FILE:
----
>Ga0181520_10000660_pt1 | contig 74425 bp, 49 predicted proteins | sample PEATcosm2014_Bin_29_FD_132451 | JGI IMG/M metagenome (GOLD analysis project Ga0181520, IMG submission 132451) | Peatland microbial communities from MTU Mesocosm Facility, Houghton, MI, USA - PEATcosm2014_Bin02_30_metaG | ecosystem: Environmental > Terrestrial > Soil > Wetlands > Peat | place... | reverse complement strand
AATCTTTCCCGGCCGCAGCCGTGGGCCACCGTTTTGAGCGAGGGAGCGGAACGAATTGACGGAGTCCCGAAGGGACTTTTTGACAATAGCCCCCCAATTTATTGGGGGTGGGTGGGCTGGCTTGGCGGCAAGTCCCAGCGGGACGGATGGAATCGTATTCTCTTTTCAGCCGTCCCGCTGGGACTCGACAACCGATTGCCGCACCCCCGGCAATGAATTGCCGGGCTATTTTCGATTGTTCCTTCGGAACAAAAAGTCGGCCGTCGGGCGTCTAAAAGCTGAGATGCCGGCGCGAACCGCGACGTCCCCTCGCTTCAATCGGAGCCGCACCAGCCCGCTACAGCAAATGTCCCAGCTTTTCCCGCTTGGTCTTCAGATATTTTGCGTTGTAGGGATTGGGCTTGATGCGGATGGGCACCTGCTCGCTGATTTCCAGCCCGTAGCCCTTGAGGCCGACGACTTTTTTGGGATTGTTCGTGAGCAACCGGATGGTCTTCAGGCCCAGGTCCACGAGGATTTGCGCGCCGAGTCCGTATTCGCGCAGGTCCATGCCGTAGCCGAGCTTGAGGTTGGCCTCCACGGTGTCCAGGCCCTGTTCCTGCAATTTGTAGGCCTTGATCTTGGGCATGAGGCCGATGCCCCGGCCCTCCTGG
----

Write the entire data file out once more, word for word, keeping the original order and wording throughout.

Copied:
>Ga0181520_10000660_pt1 | contig 74425 bp, 49 predicted proteins | sample PEATcosm2014_Bin_29_FD_132451 | JGI IMG/M metagenome (GOLD analysis project Ga0181520, IMG submission 132451) | Peatland microbial communities from MTU Mesocosm Facility, Houghton, MI, USA - PEATcosm2014_Bin02_30_metaG | ecosystem: Environmental > Terrestrial > Soil > Wetlands > Peat | place... | reverse complement strand
AATCTTTCCCGGCCGCAGCCGTGGGCCACCGTTTTGAGCGAGGGAGCGGAACGAATTGACGGAGTCCCGAAGGGACTTTTTGACAATAGCCCCCCAATTTATTGGGGGTGGGTGGGCTGGCTTGGCGGCAAGTCCCAGCGGGACGGATGGAATCGTATTCTCTTTTCAGCCGTCCCGCTGGGACTCGACAACCGATTGCCGCACCCCCGGCAATGAATTGCCGGGCTATTTTCGATTGTTCCTTCGGAACAAAAAGTCGGCCGTCGGGCGTCTAAAAGCTGAGATGCCGGCGCGAACCGCGACGTCCCCTCGCTTCAATCGGAGCCGCACCAGCCCGCTACAGCAAATGTCCCAGCTTTTCCCGCTTGGTCTTCAGATATTTTGCGTTGTAGGGATTGGGCTTGATGCGGATGGGCACCTGCTCGCTGATTTCCAGCCCGTAGCCCTTGAGGCCGACGACTTTTTTGGGATTGTTCGTGAGCAACCGGATGGTCTTCAGGCCCAGGTCCACGAGGATTTGCGCGCCGAGTCCGTATTCGCGCAGGTCCATGCCGTAGCCGAGCTTGAGGTTGGCCTCCACGGTGTCCAGGCCCTGTTCCTGCAATTTGTAGGCCTTGATCTTGGGCATGAGGCCGATGCCCCGGCCCTCCTGG